Talking to the Moon
A heartbreaking story of a racially motivated shooting that triggers the memories, hopes, and dreams of a Filipino American family. Inspired by an actual event, this funny, rich novel unflinchingly tackles the most explosive topics facing America today: race, religion, and sexuality.
Los Angeles Times Bestseller
“A stunner. Talking to the Moon: birth, death, crime, loss, great echoes of the best crime fiction and mystical realism. A terrific second novel that beats the sophomore curse hands down.”
James Ellroy, Author
LA Confidential, Black Dahlia, The Cold Six Thousand
“What a large-hearted, full-souled and redemptive view of Los Angeles, of love and death, and of this family which represents all the best we have in this not-always brave new world. I was truly impressed by Noel Alumit's skill in braiding together seemingly disparate strands of story, and always amazed by the tenderness he gave his characters.”
National Book Award Finalist for “Highwire Moon”
“Despite the grim premise, Talking to the Moon is not heavy going. Alumit deftly interlaces the internal lives of his characters — including the comatose Jory and his late son Jun-Jun — into a supple flow. He manages to blend, on both cultural and individual levels, a mystical backstory of the Philippines with the Filipino immigrant experience and contemporary American media politics, without sacrificing the immediacy or intimacy of the family drama at the fore. Alumit's command of storytelling technique is so assured that the flashbacks weave in and out of the main story as smoothly and seamlessly as memories do in the mind.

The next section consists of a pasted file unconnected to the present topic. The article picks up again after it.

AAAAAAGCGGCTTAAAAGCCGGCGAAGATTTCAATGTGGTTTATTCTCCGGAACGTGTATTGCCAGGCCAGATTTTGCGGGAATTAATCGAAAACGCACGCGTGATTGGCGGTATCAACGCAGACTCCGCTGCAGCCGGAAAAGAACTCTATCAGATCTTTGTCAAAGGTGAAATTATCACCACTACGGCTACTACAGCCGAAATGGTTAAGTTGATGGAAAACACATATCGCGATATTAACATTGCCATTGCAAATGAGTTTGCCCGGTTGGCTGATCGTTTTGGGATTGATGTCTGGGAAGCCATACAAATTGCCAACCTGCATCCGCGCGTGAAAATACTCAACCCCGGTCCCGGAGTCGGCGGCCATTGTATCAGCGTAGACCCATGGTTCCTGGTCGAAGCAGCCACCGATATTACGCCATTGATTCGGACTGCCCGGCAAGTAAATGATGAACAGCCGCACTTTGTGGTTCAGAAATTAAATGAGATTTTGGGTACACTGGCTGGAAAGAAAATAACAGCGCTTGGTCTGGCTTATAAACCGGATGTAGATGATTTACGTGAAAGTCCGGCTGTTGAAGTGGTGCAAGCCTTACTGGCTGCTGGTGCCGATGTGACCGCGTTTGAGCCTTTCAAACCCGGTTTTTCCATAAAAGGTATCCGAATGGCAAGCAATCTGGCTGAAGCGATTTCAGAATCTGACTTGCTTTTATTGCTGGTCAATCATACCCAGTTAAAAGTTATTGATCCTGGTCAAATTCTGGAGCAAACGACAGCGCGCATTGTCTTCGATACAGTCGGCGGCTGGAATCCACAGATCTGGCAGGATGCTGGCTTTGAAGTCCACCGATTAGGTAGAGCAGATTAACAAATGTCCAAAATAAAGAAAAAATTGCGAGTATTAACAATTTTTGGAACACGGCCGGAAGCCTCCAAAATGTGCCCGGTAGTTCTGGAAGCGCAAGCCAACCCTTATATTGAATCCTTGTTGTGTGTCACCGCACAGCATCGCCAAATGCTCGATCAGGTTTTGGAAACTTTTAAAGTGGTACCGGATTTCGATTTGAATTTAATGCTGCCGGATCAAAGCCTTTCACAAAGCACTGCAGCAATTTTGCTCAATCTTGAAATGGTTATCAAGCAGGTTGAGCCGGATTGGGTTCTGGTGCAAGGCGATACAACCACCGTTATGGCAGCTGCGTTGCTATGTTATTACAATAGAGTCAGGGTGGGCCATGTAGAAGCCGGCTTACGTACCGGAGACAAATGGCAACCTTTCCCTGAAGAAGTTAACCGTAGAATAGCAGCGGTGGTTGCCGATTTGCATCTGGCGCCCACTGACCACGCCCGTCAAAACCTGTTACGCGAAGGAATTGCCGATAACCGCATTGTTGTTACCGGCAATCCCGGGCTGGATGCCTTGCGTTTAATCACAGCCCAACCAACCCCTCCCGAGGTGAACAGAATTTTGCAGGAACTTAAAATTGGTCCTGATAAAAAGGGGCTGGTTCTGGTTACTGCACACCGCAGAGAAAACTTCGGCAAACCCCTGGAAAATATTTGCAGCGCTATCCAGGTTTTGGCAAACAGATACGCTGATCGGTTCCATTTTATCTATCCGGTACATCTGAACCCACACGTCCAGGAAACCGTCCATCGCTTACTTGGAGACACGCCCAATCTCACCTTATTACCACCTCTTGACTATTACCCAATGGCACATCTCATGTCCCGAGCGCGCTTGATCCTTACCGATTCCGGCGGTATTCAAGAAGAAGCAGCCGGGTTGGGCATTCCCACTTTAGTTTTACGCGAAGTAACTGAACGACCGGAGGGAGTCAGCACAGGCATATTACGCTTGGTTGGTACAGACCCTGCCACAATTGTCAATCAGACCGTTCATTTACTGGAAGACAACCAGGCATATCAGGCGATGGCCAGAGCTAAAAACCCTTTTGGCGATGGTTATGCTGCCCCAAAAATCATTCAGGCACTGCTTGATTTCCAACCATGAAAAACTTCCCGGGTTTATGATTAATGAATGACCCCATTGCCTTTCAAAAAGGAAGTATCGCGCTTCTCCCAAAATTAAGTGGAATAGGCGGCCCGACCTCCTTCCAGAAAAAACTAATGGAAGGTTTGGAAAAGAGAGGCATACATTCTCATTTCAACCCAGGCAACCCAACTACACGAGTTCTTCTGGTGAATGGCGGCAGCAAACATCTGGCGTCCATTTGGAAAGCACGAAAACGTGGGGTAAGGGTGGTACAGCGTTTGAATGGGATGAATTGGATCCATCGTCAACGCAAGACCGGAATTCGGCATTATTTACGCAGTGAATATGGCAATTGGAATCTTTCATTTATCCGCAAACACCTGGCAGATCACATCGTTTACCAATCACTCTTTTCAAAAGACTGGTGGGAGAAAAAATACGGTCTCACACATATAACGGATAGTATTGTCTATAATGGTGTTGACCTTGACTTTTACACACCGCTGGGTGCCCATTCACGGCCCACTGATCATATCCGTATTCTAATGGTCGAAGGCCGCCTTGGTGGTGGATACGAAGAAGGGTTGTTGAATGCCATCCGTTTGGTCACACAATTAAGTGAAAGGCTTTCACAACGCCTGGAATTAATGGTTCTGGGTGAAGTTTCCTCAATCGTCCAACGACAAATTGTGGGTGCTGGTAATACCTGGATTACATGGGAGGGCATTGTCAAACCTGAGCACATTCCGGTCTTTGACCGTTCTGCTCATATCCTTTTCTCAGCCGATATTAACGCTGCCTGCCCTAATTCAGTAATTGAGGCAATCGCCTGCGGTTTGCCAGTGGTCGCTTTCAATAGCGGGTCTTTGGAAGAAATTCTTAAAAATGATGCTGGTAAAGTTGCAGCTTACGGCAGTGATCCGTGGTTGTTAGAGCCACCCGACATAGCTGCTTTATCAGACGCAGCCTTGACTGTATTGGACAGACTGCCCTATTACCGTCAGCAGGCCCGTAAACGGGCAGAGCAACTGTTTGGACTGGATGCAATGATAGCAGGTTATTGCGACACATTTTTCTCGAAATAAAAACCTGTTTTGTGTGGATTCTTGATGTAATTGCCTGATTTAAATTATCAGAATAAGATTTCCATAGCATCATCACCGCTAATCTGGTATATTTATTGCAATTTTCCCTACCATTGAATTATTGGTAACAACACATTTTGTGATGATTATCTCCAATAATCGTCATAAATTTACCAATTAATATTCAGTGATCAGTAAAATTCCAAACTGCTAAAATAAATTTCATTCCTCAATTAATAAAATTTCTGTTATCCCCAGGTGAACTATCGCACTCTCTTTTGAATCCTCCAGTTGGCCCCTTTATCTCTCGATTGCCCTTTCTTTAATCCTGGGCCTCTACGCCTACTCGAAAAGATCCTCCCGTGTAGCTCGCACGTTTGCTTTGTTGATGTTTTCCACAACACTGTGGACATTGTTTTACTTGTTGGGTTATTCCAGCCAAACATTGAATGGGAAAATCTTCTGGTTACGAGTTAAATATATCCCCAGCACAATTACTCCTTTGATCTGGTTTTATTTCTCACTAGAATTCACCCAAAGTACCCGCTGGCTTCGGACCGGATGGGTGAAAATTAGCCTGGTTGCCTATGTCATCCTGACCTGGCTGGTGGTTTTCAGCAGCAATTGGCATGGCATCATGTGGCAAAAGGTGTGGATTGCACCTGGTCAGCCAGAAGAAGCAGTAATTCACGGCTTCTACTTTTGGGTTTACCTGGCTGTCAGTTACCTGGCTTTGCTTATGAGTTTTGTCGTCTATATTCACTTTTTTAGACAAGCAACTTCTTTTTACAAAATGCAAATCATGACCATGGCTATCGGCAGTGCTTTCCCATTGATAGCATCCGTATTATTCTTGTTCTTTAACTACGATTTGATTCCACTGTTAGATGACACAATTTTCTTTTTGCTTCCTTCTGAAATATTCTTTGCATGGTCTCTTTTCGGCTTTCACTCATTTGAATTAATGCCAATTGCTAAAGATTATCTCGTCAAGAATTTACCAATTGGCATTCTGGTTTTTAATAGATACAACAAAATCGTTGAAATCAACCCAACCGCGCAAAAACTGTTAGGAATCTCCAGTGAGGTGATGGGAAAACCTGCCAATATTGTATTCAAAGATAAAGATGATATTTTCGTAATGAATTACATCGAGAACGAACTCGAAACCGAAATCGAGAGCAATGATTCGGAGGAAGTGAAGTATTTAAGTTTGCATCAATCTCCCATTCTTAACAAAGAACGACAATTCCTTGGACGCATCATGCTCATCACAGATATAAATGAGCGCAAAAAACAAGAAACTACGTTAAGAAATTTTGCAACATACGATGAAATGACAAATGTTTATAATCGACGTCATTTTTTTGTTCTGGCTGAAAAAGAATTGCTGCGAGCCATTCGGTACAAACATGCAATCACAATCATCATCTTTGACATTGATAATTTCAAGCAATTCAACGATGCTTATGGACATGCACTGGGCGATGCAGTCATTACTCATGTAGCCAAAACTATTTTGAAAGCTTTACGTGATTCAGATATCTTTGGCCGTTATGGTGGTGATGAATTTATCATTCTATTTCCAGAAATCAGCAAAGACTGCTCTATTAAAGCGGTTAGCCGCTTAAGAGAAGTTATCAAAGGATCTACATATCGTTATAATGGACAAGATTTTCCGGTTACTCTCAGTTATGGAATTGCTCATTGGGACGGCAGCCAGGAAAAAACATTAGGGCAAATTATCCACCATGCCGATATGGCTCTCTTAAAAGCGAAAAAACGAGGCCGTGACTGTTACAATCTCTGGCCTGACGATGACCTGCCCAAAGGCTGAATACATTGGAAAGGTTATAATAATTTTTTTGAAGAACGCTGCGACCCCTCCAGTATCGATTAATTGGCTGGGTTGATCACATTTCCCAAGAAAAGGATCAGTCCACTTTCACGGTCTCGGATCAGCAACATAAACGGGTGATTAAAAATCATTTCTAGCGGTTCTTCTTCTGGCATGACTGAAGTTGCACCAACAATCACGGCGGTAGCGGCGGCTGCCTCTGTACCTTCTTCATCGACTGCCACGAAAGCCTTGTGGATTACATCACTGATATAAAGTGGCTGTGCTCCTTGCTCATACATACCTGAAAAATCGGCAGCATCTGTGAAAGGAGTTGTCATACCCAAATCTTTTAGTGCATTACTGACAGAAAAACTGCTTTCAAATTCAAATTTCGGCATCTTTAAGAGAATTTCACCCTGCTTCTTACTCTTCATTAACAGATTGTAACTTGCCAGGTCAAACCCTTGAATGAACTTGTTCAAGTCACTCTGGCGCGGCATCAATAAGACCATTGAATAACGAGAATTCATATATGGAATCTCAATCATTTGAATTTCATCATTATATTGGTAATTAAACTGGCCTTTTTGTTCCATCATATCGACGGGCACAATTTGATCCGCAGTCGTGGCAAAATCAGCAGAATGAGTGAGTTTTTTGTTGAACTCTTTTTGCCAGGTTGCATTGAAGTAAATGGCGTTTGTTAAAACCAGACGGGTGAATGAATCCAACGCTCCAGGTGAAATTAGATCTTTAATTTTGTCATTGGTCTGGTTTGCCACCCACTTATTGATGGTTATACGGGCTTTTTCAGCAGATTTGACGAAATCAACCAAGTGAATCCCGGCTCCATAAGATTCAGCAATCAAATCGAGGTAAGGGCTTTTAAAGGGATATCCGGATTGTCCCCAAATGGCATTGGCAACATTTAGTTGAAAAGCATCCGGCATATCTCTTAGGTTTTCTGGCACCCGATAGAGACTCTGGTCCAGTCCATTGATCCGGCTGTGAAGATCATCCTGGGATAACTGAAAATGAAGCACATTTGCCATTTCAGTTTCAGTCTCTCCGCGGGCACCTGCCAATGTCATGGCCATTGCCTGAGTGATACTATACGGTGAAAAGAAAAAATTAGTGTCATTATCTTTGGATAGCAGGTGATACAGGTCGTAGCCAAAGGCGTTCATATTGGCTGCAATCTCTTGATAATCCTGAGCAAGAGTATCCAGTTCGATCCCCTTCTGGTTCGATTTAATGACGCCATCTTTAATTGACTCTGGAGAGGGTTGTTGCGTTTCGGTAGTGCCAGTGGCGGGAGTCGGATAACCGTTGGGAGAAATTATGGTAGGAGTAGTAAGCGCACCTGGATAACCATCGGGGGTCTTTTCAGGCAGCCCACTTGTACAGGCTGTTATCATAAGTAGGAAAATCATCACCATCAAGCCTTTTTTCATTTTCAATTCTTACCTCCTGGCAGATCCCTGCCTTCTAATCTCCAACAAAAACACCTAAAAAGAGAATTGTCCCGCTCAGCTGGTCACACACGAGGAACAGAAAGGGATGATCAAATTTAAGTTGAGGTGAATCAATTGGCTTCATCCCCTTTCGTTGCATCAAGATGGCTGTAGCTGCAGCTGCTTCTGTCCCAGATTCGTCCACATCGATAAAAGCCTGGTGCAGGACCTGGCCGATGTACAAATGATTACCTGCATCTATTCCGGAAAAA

Alumit's a playwright and actor, as well, and he's clearly trained himself to listen to the fitful rhythms of real speech. His dialogue always rings true and is devoid of affect even where he's going for an emotional knockout. In fact, Alumit's handling of his second novel (following the widely praised — and actually gay-themed — Letters to Montgomery Clift) reminds me of Muhammad Ali's ring credo: ‘Float like a butterfly, sting like a bee.’
Alumit is still young, ambitious and finely tuned — I hope he finds a wider audience for the great books he has yet to write.”
San Francisco Chronicle